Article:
A covered dead Gervais’ beaked whale is transported from Tavernier Creek Marina to a U.S. Park Service facility in Key Largo. CONTRIBUTED

Marine mammal responders rushed to Tavernier’s Harry Harris Park on Aug. 13 for the report of what was initially thought to be a distressed dolphin in shallow water. Upon arrival, Dolphins Plus Marine Mammal Responder discovered a dead male Gervais’ beaked whale weighing more than 1,000 pounds.

Around 5 p.m., a boater noticed a large marine mammal, believing it to be a dolphin struggling in 2-3 feet of water not far from the oceanside park. Observing the struggling animal for several minutes, the boater called Florida Fish & Wildlife Conservation (FWC) to report the incident. FWC dispatched the call to DPMMR, the primary responder for sick, injured and orphaned whales and dolphins in the Florida Keys, which swiftly responded to find a dead Gervais’ beaked whale. 

Art Cooper, DPMMR founder, said FWC towed the dead animal from Harry Harris Park to Tavernier Creek Marina.

“We needed a beefier trailer than I had on hand. Tavernier Creek Marina was exceptionally gracious. They helped us tow the animal to their boat forklift. We were able to lay the animal onto the trailer,” Cooper said. 

From there, the whale was transported to the U.S. Park Service facility in Key Largo, where DPMMR veterinarians and FWC biologists began a necropsy on Aug. 14. Cooper said they didn’t see anything out of the ordinary such as a boat strike. The necropsy concluded just before 4 p.m. Cooper said a CT scan of the animal will determine whether there was any barotrauma.

“It’s better on CT than gross examination,” Cooper said, adding they collected multiple organ and tissue samples. 

A dead Gervais’ beaked whale is hosed down as it’s prepared for transport. CONTRIBUTED

The National Marine Fisheries Service will begin extensive followup testing and a histopathology, or a diagnosis and study of diseases of the tissues.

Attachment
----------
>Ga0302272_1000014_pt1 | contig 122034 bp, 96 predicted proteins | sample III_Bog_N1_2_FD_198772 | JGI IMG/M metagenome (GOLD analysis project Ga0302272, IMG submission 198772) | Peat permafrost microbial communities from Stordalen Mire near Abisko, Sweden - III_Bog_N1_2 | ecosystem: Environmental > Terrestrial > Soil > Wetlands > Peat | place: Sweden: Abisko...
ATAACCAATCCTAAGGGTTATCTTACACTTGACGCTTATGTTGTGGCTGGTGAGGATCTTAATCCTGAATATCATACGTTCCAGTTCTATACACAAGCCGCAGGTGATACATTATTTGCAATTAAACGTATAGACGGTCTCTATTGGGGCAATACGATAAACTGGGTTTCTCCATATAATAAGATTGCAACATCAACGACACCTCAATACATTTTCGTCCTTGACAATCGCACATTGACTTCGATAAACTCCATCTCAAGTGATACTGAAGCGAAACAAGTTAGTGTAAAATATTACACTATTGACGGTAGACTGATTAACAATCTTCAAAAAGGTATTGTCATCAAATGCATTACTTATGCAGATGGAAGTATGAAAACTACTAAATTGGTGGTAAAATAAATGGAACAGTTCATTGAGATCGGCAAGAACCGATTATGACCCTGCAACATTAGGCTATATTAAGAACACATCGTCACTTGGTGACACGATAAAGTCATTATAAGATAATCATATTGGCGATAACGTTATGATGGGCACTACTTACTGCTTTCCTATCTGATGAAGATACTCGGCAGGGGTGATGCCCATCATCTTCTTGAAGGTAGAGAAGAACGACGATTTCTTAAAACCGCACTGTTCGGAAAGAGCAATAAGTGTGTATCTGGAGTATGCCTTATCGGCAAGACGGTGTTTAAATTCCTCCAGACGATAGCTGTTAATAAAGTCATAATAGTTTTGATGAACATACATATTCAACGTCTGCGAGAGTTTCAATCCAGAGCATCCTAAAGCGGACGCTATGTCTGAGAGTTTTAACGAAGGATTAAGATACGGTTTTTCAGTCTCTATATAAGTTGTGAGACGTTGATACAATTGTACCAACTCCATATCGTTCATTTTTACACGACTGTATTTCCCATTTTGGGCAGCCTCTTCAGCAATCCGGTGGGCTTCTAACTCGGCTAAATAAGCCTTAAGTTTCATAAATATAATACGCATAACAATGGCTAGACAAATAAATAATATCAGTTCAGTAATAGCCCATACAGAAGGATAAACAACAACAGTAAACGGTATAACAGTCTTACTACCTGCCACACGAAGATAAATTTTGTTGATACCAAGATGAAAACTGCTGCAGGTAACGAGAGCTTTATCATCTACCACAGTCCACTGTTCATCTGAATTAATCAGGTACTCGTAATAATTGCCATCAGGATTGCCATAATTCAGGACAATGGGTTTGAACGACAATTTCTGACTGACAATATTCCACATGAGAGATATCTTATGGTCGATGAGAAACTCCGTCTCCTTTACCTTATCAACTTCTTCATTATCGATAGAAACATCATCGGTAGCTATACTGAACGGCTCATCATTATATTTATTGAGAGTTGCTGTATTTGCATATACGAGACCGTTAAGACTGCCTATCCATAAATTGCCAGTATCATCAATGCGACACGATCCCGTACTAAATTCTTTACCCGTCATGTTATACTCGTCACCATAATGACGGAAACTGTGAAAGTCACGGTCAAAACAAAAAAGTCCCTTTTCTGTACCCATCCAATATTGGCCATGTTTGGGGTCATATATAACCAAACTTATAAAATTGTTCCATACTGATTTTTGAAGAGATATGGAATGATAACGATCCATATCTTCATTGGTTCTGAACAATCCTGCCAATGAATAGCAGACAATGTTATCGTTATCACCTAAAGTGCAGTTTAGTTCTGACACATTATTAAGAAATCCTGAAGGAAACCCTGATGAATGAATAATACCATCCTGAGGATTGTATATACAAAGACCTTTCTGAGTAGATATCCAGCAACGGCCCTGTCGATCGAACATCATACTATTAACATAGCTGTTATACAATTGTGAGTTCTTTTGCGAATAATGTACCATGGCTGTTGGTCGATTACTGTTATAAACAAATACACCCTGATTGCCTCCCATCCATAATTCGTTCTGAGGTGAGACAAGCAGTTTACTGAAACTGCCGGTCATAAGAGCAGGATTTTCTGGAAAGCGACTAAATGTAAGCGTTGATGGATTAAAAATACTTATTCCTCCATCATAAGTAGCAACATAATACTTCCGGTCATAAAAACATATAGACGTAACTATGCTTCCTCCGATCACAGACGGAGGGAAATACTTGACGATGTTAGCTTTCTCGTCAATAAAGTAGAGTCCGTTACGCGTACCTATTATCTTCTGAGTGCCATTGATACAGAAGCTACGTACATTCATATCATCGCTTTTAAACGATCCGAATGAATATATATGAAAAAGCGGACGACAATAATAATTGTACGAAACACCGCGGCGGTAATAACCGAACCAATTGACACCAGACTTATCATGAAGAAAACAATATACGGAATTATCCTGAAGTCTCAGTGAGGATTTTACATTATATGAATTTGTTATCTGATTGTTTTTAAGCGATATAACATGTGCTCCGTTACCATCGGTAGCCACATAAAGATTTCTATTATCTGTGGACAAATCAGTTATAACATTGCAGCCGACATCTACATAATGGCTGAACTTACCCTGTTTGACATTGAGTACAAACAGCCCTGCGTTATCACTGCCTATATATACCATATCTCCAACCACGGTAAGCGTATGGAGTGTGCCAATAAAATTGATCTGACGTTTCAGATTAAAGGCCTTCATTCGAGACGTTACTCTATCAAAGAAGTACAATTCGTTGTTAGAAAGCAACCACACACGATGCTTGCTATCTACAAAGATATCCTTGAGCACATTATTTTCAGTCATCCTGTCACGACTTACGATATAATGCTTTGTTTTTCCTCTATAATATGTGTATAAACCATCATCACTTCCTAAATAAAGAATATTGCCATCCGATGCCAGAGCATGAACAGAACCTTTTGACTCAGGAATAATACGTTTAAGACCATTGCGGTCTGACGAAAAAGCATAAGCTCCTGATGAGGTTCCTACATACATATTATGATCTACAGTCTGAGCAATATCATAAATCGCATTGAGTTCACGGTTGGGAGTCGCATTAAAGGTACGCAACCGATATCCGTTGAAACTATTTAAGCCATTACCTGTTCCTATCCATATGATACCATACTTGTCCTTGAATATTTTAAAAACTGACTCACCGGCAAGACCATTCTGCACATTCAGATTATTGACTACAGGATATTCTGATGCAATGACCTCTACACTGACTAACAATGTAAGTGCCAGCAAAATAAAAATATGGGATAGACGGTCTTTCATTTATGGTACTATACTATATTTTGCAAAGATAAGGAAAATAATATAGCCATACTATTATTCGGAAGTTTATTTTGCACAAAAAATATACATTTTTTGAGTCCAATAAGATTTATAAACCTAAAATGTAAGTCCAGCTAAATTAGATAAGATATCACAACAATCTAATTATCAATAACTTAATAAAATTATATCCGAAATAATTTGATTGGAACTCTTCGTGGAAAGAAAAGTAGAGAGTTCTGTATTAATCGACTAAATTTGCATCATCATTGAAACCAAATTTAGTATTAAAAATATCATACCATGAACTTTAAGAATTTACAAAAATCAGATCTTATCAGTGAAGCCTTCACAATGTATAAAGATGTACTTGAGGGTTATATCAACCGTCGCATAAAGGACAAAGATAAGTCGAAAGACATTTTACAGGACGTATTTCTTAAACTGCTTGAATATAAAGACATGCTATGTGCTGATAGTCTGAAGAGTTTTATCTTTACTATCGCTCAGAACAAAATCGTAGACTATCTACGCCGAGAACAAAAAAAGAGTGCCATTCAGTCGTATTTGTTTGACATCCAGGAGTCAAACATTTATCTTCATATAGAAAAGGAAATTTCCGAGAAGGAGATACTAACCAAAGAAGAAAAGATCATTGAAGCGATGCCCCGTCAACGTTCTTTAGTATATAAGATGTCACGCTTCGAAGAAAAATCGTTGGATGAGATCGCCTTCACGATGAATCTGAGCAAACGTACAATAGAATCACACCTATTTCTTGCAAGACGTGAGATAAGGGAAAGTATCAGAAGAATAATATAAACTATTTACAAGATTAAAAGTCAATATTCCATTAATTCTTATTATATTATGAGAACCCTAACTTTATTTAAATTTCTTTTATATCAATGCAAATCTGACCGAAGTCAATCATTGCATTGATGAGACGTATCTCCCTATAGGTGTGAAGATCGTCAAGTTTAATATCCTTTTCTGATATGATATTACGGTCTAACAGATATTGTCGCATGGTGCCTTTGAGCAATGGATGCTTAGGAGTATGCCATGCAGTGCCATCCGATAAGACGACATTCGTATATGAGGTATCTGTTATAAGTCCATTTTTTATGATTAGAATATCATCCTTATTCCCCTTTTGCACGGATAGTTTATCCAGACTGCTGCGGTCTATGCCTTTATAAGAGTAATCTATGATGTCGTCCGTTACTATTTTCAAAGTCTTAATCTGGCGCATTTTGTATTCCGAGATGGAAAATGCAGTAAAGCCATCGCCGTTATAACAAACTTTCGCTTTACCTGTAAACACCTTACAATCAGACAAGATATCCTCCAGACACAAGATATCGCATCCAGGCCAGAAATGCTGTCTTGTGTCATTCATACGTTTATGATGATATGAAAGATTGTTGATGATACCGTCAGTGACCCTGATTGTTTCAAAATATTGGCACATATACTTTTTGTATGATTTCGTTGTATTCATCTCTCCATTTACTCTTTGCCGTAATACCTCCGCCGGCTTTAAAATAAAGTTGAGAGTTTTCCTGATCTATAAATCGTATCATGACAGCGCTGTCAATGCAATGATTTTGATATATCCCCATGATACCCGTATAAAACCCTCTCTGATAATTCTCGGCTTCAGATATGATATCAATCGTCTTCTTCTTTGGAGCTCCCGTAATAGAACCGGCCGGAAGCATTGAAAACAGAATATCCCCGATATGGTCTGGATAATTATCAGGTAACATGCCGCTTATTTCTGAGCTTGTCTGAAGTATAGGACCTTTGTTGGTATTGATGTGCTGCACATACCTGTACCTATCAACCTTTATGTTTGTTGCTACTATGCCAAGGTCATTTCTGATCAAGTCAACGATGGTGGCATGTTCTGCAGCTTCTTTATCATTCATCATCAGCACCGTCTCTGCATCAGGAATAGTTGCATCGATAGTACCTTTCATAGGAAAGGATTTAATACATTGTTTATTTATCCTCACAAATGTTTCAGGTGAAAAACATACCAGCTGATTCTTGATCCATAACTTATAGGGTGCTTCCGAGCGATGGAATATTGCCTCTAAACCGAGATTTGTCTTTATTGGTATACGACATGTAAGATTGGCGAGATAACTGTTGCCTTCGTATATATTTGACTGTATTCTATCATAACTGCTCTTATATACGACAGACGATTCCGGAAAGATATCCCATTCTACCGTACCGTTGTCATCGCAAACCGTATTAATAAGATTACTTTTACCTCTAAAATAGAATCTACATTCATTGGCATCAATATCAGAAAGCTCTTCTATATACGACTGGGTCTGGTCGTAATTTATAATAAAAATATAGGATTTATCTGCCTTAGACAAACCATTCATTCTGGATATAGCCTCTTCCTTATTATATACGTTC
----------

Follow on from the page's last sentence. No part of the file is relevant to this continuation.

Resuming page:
“I’ve been doing this for 33 years. I’ve handled over 685 whales and dolphins in my career here and I’ve only seen three beaked whales in that whole time. This was quite rare,” Cooper said.

Since the animal was not euthanized and died organically, Cooper said they were able to take the remains of the carcass out to sea. Cooper commended all agencies responding to the incident. 

“This takes a village. In order to do it well, everyone who can pitches in and helps out. It’s been fruitful for us to have this,” Cooper said. 

Jim McCarthy is one of the many Western New Yorkers who escaped the snow and frigid temperatures for warm living by the water. A former crime & court reporter and city editor for two Western New York newspapers, Jim has been honing his craft since he graduated from St. Bonaventure University in 2014. In his 4-plus years in the Keys, Jim has enjoyed connecting with the community. “One of my college professors would always preach to be curious,” he said. “Behind every person is a story that’s unique to them, and one worth telling. As writers, we are the ones who paint the pictures in the readers minds of the emotions, the struggles and the triumphs.” Jim is past president of the Key Largo Sunset Rotary Club, which is composed of energetic members who serve the community’s youth and older populations. Jim is a sports fanatic who loves to watch football, hockey, mixed martial arts and golf. He also enjoys time with family and his new baby boy, Lucas, who arrived Oct. 4, 2022.